ANC uncertainty creating difficulties

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Ulster Farmers’ Union hill farming chairman, Ian Buchanan, has warned that uncertainty around the Areas of Natural Constraint (ANC) scheme is creating major difficulties for farmers making management decisions this autumn.

“It has been five months since the end of the DAERA consultation on whether the ANC scheme should continue and we are still waiting for a decision. Uncertainty around whether or not we will have a scheme after 2017 is making it impossible for farmers to make decisions about the future,” said Mr Buchanan.

Examples of this frustration, says Mr Buchanan, include sheep producers trying to plan their breeding season and farmers questioning the value of taking conacre in severely disadvantaged areas.

“Due to the tight margins in livestock production, the decision on support will decide whether or not some severely disadvantaged land is farmed in the future. This underlines how important the ANC scheme is for supporting productive farming in these areas,” he said.

If DAERA opts to end the ANC scheme it would result in the immediate loss of £20 million a year to farmers in severely disadvantaged areas. The continued delays to the introduction of the new agri-environment scheme will also hit farm incomes, with suckler herds particularly badly affected.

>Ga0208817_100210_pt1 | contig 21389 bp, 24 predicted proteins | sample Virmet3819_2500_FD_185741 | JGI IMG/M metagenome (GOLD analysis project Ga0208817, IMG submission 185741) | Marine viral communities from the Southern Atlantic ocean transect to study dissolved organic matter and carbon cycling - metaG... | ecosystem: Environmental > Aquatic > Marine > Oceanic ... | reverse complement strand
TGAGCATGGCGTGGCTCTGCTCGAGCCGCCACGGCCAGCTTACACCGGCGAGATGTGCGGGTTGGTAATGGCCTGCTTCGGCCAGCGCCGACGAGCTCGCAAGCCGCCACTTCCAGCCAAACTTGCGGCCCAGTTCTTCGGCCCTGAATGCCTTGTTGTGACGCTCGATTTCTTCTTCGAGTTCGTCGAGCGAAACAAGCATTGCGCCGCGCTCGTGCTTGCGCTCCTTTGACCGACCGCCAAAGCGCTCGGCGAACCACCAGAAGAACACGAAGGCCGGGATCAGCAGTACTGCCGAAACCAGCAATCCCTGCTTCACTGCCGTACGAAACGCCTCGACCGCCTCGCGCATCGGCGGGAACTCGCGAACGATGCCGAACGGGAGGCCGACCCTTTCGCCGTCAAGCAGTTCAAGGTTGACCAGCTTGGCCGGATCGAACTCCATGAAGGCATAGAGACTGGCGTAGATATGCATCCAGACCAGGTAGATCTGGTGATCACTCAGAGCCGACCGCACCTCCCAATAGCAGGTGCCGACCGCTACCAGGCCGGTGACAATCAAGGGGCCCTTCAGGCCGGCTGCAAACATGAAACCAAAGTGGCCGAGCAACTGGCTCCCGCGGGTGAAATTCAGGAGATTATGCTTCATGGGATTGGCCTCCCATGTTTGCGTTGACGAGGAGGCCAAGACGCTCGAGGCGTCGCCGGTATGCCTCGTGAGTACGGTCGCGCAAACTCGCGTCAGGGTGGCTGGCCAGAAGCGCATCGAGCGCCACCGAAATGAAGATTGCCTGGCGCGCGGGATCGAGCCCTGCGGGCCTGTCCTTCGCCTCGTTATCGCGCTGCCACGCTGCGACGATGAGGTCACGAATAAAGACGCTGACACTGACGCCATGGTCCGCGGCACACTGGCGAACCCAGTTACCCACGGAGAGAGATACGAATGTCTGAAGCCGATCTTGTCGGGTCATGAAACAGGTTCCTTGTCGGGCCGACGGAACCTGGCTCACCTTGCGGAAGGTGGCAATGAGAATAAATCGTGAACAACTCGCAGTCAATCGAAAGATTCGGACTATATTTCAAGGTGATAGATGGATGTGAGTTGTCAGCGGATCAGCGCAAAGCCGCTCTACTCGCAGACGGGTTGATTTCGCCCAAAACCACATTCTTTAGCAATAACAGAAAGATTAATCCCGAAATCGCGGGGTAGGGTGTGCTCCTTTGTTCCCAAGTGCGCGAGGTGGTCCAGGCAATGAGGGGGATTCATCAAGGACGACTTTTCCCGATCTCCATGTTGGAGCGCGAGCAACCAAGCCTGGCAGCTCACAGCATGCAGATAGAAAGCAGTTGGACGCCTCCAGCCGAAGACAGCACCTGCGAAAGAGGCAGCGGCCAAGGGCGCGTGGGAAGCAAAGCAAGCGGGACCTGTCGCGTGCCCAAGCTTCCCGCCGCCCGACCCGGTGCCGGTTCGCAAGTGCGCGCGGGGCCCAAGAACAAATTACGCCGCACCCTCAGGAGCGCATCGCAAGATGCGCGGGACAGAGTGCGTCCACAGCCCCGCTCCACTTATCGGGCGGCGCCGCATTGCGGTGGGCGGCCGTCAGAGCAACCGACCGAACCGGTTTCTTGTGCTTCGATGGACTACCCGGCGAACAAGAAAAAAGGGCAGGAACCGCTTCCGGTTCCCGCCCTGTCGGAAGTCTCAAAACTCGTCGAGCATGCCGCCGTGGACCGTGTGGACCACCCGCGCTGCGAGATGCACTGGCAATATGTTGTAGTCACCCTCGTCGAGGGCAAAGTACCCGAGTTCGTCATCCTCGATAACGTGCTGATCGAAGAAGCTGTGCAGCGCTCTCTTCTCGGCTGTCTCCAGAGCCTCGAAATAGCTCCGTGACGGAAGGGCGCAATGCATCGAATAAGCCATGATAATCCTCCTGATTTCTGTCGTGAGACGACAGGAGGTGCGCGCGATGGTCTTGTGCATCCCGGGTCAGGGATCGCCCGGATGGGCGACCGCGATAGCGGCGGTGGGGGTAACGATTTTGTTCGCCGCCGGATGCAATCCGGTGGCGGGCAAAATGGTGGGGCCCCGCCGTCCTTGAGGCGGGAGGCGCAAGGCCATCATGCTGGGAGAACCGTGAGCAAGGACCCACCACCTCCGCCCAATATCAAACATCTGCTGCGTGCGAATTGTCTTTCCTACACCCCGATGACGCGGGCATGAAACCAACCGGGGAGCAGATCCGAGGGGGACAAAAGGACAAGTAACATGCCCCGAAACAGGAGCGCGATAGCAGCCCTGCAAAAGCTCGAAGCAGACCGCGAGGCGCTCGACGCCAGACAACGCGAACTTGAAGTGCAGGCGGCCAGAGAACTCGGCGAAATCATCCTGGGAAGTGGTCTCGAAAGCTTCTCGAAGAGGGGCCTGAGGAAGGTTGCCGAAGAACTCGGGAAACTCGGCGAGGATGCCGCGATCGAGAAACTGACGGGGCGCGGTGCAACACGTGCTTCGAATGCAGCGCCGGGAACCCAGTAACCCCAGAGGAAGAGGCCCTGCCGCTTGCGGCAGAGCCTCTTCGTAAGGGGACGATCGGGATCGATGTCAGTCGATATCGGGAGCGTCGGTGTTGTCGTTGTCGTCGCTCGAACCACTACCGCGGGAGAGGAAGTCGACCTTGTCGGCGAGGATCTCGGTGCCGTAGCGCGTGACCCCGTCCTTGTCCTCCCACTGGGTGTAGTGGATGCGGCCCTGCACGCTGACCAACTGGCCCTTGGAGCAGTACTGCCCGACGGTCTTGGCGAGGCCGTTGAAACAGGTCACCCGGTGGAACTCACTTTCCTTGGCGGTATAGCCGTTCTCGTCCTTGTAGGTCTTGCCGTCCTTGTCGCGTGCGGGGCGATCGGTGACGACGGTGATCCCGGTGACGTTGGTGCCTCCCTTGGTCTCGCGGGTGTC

“Despite some recent improvements in beef and sheep prices, margins are slim. Direct support and agri-environment payments remain the biggest source of income on these farms. This has been recognised by neighbouring regions. They have encouraged investment, because they understand the contribution these farmers make to the wider economy, the environment and rural communities,” he said.

Mr Buchanan added that if this approach is not adopted here production will decline in severely disadvantaged areas.

DAERA Minister Michelle McIlveen said: “I am still considering options, but given the pressures on both my Department’s and the Executive’s budget, providing any additional support will be challenging. I cannot ignore long-term value for money, nor indeed the redistribution of Pillar I monies which is already occurring as a result of the transition towards flat rate support in Pillar I.”